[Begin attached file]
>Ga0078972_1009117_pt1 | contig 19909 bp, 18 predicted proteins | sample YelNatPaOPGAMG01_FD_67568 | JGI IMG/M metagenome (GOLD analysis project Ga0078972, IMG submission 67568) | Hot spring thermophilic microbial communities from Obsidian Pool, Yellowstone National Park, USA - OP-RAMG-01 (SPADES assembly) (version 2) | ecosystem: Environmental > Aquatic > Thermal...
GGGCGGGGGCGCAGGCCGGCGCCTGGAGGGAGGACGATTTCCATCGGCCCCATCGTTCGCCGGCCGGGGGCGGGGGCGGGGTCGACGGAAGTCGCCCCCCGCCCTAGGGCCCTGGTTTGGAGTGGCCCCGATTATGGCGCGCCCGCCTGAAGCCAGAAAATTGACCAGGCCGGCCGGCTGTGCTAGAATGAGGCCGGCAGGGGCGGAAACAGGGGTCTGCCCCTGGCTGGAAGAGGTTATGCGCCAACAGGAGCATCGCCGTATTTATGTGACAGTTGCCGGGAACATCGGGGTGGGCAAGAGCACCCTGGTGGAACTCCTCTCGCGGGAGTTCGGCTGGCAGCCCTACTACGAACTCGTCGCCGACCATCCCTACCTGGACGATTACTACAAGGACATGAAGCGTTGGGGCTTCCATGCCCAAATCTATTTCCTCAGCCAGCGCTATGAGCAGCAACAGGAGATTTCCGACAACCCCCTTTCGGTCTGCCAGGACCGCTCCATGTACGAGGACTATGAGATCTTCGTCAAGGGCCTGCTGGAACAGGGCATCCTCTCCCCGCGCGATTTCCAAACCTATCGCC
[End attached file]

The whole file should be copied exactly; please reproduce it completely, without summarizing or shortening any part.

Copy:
>Ga0078972_1009117_pt1 | contig 19909 bp, 18 predicted proteins | sample YelNatPaOPGAMG01_FD_67568 | JGI IMG/M metagenome (GOLD analysis project Ga0078972, IMG submission 67568) | Hot spring thermophilic microbial communities from Obsidian Pool, Yellowstone National Park, USA - OP-RAMG-01 (SPADES assembly) (version 2) | ecosystem: Environmental > Aquatic > Thermal...
GGGCGGGGGCGCAGGCCGGCGCCTGGAGGGAGGACGATTTCCATCGGCCCCATCGTTCGCCGGCCGGGGGCGGGGGCGGGGTCGACGGAAGTCGCCCCCCGCCCTAGGGCCCTGGTTTGGAGTGGCCCCGATTATGGCGCGCCCGCCTGAAGCCAGAAAATTGACCAGGCCGGCCGGCTGTGCTAGAATGAGGCCGGCAGGGGCGGAAACAGGGGTCTGCCCCTGGCTGGAAGAGGTTATGCGCCAACAGGAGCATCGCCGTATTTATGTGACAGTTGCCGGGAACATCGGGGTGGGCAAGAGCACCCTGGTGGAACTCCTCTCGCGGGAGTTCGGCTGGCAGCCCTACTACGAACTCGTCGCCGACCATCCCTACCTGGACGATTACTACAAGGACATGAAGCGTTGGGGCTTCCATGCCCAAATCTATTTCCTCAGCCAGCGCTATGAGCAGCAACAGGAGATTTCCGACAACCCCCTTTCGGTCTGCCAGGACCGCTCCATGTACGAGGACTATGAGATCTTCGTCAAGGGCCTGCTGGAACAGGGCATCCTCTCCCCGCGCGATTTCCAAACCTATCGCC